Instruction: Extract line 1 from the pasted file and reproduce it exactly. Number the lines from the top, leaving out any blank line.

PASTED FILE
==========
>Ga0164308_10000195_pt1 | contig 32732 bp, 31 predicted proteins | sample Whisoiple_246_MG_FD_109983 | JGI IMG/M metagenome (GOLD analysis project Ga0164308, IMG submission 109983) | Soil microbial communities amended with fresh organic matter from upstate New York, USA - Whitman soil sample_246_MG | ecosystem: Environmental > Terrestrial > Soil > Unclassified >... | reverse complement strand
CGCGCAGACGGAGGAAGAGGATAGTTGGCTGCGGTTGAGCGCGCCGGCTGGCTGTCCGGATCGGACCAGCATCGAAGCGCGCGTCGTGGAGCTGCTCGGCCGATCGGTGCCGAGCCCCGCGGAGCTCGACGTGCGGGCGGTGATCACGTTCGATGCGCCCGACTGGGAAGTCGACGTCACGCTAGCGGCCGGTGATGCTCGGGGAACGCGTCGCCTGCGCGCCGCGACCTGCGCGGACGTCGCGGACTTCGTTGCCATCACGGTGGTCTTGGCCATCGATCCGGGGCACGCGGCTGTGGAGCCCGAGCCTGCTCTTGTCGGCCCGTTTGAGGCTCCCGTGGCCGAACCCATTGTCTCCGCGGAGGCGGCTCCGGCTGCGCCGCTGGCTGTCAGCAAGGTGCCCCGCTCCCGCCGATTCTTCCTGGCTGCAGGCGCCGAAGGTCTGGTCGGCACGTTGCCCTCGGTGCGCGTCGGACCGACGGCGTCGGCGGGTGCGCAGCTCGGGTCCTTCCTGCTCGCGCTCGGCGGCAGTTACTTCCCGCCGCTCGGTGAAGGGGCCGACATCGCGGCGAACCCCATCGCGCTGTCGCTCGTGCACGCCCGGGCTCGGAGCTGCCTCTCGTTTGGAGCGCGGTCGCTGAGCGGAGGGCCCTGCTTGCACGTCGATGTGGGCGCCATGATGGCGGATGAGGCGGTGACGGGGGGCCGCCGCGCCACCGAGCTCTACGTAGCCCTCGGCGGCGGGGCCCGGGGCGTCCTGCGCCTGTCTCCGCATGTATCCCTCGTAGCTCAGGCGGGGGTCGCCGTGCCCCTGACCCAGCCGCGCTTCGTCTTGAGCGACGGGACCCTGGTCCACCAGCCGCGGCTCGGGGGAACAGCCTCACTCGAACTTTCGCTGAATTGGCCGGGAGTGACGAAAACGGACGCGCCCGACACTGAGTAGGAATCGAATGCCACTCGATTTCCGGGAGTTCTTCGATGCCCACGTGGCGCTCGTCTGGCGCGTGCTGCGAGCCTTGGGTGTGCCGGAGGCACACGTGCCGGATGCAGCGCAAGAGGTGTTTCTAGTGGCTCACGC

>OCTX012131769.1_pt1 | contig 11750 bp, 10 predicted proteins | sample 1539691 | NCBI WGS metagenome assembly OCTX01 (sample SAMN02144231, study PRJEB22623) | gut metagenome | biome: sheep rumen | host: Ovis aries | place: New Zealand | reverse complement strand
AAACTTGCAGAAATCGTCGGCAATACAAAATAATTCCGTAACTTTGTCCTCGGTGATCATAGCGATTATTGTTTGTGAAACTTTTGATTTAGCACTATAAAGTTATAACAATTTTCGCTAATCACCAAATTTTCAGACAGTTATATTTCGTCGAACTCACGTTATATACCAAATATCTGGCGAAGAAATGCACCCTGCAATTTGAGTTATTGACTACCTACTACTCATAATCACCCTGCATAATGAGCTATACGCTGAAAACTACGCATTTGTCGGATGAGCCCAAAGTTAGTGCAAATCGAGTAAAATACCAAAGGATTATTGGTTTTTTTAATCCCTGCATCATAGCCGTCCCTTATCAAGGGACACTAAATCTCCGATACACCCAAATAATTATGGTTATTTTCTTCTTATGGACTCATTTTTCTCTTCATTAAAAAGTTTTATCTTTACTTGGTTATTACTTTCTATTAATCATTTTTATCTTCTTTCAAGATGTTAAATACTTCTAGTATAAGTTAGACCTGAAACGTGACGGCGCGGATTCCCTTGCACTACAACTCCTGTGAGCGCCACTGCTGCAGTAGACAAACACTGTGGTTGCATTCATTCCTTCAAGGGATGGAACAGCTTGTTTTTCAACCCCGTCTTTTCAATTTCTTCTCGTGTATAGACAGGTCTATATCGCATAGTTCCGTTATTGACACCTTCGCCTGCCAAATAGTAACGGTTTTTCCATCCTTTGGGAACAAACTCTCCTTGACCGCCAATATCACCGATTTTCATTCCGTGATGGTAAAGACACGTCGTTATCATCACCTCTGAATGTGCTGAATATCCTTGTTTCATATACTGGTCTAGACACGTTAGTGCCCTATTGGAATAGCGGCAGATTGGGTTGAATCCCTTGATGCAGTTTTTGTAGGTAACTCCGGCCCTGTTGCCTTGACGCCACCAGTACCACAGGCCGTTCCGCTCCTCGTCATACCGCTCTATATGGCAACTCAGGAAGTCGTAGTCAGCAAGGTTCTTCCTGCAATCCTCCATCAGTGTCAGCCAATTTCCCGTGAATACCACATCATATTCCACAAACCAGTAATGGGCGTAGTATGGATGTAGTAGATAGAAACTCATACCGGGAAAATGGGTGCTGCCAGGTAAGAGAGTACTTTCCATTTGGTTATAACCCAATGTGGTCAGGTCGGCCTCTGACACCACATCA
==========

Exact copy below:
>Ga0164308_10000195_pt1 | contig 32732 bp, 31 predicted proteins | sample Whisoiple_246_MG_FD_109983 | JGI IMG/M metagenome (GOLD analysis project Ga0164308, IMG submission 109983) | Soil microbial communities amended with fresh organic matter from upstate New York, USA - Whitman soil sample_246_MG | ecosystem: Environmental > Terrestrial > Soil > Unclassified >... | reverse complement strand